Spaces in filenames for files on your web server are a bad idea… No question about that, but sometimes you don’t have control over the files you want to link to.
So let’s assume you create a PDF file that contains a link to another PDF file on a web server, and that second file just happens to have a space (or another special character) in it’s filename. You plead to the web master, but all begging has no effect, the filename stays the same. So, you create your link in Acrobat and test the file out with your browser and Acrobat installed and everything looks fine: Acrobat actually escapes the spaces correctly – it replaces every space with the sequence %20.
This is starting to look good – and easy. But once you test it with Reader XI, things are not looking as bright anymore. All of a sudden, there is more going on than just the replacement of spaces with %20 – we end up with the space character being replaced with %2520.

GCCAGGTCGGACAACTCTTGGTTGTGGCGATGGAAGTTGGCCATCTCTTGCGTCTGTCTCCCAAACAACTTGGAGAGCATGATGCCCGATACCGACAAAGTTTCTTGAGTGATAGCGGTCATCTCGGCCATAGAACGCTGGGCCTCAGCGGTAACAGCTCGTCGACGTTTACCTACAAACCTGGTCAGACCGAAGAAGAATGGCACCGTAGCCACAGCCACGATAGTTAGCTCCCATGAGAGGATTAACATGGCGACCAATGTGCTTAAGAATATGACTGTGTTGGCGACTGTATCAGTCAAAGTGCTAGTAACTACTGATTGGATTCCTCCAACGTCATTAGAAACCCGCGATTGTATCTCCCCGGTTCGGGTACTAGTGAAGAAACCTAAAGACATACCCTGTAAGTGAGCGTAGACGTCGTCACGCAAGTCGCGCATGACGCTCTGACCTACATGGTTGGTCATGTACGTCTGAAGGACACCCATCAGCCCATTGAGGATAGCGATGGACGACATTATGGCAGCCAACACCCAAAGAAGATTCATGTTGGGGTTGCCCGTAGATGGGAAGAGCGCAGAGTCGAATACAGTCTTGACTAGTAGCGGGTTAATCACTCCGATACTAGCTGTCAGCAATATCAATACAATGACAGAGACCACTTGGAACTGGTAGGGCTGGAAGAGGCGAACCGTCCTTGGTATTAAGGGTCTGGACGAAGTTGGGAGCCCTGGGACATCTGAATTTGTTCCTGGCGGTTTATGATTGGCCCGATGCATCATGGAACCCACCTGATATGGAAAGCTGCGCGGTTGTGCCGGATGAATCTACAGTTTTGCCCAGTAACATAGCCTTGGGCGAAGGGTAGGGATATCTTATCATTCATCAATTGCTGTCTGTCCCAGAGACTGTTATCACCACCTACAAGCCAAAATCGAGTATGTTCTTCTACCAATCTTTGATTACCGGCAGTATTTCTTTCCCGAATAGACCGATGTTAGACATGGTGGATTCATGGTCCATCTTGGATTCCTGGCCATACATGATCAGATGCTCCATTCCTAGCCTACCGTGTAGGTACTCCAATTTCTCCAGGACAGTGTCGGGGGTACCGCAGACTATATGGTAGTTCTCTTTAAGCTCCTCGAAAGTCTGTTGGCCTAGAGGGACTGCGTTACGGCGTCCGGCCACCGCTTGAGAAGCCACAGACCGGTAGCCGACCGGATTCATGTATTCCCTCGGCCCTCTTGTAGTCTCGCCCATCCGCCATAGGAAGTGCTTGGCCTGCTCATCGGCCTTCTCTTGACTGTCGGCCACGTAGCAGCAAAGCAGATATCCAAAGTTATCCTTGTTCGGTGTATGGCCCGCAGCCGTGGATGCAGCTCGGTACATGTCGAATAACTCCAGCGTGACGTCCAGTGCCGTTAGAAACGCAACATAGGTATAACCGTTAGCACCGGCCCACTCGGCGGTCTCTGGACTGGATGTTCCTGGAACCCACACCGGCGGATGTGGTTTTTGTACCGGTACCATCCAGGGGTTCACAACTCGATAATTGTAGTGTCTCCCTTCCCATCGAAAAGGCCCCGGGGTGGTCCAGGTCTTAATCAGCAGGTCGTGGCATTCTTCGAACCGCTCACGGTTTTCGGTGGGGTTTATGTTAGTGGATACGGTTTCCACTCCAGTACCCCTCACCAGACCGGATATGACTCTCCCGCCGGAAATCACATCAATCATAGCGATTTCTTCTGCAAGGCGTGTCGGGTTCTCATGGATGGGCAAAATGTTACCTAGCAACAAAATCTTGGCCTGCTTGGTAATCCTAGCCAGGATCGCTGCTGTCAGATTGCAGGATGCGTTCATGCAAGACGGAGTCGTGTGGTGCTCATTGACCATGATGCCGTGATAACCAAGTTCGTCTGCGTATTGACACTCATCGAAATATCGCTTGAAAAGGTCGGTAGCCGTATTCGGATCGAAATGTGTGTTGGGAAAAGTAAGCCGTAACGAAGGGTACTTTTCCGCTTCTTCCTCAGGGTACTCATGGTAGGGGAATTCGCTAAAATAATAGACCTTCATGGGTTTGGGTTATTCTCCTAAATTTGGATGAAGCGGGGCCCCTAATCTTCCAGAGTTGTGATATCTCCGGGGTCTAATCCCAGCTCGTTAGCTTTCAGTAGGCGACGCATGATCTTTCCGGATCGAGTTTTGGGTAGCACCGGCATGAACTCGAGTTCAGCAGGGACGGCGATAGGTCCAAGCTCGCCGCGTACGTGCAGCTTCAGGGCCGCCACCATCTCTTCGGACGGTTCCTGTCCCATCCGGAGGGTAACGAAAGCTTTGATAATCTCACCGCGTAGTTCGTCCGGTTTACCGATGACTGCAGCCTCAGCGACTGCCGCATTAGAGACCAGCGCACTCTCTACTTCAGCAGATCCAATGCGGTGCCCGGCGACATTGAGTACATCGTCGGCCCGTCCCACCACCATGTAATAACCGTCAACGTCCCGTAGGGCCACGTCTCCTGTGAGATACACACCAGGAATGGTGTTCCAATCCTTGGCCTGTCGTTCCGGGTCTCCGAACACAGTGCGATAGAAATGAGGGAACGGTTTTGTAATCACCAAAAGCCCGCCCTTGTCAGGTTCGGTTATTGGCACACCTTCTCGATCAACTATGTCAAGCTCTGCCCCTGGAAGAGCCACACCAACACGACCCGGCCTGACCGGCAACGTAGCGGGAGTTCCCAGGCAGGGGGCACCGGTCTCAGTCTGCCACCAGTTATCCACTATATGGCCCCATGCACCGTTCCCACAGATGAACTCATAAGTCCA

When we look up what %25 stands for in the list of URL encodings, we see that %25 is the encoding for the percentage sign: It looks like the URL got encoded twice: In the first round, the spaces got replaced with %20, and in the second round, the percentage sign (the first element of %20) got replaced with %25, so we end up with %2520 for every space in the original URL.
This is a bug in Adobe Reader, and unfortunately we need to wait for Adobe to fix this. There is however a workaround: When you turn off protected mode, the links start to work. To turn off protected mode, go to Reader’s Preferences and select the “Security (Enhanced)” category when using Reader XI, and the General category when using Reader X, then uncheck the feature “Enable Protected Mode at startup”. Restart Reader, and give it another try, it should be working now.